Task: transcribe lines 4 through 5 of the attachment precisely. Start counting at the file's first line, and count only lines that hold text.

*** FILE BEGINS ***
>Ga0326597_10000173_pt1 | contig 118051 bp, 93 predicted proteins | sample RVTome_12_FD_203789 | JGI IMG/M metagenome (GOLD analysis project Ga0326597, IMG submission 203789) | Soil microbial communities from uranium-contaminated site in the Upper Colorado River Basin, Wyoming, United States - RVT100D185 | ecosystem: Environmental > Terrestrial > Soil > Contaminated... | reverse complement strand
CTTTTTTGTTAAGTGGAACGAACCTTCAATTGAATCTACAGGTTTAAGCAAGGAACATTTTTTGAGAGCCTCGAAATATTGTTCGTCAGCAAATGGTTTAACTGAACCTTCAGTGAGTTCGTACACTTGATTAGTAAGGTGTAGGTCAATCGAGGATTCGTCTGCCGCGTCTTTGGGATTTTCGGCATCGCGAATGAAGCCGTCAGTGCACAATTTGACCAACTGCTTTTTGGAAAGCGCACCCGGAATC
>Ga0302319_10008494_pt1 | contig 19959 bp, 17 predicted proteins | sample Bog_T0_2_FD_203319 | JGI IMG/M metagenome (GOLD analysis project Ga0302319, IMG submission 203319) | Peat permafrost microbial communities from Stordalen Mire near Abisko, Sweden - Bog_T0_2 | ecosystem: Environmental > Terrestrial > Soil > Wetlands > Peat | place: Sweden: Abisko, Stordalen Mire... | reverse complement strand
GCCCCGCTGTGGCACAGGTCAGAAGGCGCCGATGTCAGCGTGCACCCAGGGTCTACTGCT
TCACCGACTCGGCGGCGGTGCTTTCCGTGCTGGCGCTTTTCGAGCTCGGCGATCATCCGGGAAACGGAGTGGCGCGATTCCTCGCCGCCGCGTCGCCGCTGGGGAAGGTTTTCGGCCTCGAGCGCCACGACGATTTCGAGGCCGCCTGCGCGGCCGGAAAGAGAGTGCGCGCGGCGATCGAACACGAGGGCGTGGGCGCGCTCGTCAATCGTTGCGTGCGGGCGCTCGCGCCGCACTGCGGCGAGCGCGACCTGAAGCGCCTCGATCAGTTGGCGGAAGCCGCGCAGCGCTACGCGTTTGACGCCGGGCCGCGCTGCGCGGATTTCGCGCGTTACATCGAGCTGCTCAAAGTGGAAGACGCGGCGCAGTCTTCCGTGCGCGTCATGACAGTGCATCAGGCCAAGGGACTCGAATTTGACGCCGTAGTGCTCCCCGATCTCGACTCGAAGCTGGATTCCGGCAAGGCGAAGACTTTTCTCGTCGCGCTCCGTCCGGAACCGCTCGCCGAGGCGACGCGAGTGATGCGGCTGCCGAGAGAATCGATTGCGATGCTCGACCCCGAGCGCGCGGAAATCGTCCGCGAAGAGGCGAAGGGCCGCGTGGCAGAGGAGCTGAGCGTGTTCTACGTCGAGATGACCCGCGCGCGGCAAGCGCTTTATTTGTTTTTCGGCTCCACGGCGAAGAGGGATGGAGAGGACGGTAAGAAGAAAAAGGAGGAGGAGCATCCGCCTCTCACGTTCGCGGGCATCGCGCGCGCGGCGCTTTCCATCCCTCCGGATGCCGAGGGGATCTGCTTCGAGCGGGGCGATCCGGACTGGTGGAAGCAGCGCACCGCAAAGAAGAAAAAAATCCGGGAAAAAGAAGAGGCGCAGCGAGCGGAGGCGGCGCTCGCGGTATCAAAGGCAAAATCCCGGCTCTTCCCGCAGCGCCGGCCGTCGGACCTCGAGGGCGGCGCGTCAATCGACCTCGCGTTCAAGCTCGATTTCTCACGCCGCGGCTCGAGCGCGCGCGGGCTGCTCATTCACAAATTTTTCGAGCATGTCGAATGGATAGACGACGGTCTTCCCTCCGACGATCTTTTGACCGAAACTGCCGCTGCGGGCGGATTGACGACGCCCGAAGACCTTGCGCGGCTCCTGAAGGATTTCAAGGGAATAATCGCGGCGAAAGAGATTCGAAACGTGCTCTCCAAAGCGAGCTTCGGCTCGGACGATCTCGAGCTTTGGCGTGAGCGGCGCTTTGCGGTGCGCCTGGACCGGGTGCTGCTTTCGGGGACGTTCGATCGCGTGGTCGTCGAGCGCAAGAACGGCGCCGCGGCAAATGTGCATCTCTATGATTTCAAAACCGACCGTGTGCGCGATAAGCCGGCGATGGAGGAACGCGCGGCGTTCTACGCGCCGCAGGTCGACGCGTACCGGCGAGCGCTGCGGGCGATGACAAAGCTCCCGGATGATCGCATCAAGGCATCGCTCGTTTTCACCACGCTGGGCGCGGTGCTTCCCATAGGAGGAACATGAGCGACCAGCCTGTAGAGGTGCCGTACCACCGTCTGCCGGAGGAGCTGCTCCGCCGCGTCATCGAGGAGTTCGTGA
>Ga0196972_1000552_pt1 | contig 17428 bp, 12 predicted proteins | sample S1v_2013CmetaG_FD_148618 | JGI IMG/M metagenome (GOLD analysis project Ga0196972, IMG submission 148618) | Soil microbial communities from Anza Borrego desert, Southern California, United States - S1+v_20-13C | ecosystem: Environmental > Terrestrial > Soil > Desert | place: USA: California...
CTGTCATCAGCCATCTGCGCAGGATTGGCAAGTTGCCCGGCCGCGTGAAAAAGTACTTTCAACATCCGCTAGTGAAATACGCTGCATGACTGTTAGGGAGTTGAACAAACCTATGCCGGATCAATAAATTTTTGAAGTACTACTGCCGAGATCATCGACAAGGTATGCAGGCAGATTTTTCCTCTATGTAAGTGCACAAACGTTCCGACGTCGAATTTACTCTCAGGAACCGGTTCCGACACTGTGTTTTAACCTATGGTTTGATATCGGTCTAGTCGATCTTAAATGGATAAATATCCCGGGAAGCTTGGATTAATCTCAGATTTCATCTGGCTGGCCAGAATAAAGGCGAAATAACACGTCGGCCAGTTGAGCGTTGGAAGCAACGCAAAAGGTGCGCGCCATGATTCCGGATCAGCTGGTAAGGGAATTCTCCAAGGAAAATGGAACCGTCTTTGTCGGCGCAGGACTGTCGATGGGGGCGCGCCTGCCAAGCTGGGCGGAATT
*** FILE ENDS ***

GCCCCGCTGTGGCACAGGTCAGAAGGCGCCGATGTCAGCGTGCACCCAGGGTCTACTGCT
TCACCGACTCGGCGGCGGTGCTTTCCGTGCTGGCGCTTTTCGAGCTCGGCGATCATCCGGGAAACGGAGTGGCGCGATTCCTCGCCGCCGCGTCGCCGCTGGGGAAGGTTTTCGGCCTCGAGCGCCACGACGATTTCGAGGCCGCCTGCGCGGCCGGAAAGAGAGTGCGCGCGGCGATCGAACACGAGGGCGTGGGCGCGCTCGTCAATCGTTGCGTGCGGGCGCTCGCGCCGCACTGCGGCGAGCGCGACCTGAAGCGCCTCGATCAGTTGGCGGAAGCCGCGCAGCGCTACGCGTTTGACGCCGGGCCGCGCTGCGCGGATTTCGCGCGTTACATCGAGCTGCTCAAAGTGGAAGACGCGGCGCAGTCTTCCGTGCGCGTCATGACAGTGCATCAGGCCAAGGGACTCGAATTTGACGCCGTAGTGCTCCCCGATCTCGACTCGAAGCTGGATTCCGGCAAGGCGAAGACTTTTCTCGTCGCGCTCCGTCCGGAACCGCTCGCCGAGGCGACGCGAGTGATGCGGCTGCCGAGAGAATCGATTGCGATGCTCGACCCCGAGCGCGCGGAAATCGTCCGCGAAGAGGCGAAGGGCCGCGTGGCAGAGGAGCTGAGCGTGTTCTACGTCGAGATGACCCGCGCGCGGCAAGCGCTTTATTTGTTTTTCGGCTCCACGGCGAAGAGGGATGGAGAGGACGGTAAGAAGAAAAAGGAGGAGGAGCATCCGCCTCTCACGTTCGCGGGCATCGCGCGCGCGGCGCTTTCCATCCCTCCGGATGCCGAGGGGATCTGCTTCGAGCGGGGCGATCCGGACTGGTGGAAGCAGCGCACCGCAAAGAAGAAAAAAATCCGGGAAAAAGAAGAGGCGCAGCGAGCGGAGGCGGCGCTCGCGGTATCAAAGGCAAAATCCCGGCTCTTCCCGCAGCGCCGGCCGTCGGACCTCGAGGGCGGCGCGTCAATCGACCTCGCGTTCAAGCTCGATTTCTCACGCCGCGGCTCGAGCGCGCGCGGGCTGCTCATTCACAAATTTTTCGAGCATGTCGAATGGATAGACGACGGTCTTCCCTCCGACGATCTTTTGACCGAAACTGCCGCTGCGGGCGGATTGACGACGCCCGAAGACCTTGCGCGGCTCCTGAAGGATTTCAAGGGAATAATCGCGGCGAAAGAGATTCGAAACGTGCTCTCCAAAGCGAGCTTCGGCTCGGACGATCTCGAGCTTTGGCGTGAGCGGCGCTTTGCGGTGCGCCTGGACCGGGTGCTGCTTTCGGGGACGTTCGATCGCGTGGTCGTCGAGCGCAAGAACGGCGCCGCGGCAAATGTGCATCTCTATGATTTCAAAACCGACCGTGTGCGCGATAAGCCGGCGATGGAGGAACGCGCGGCGTTCTACGCGCCGCAGGTCGACGCGTACCGGCGAGCGCTGCGGGCGATGACAAAGCTCCCGGATGATCGCATCAAGGCATCGCTCGTTTTCACCACGCTGGGCGCGGTGCTTCCCATAGGAGGAACATGAGCGACCAGCCTGTAGAGGTGCCGTACCACCGTCTGCCGGAGGAGCTGCTCCGCCGCGTCATCGAGGAGTTCGTGA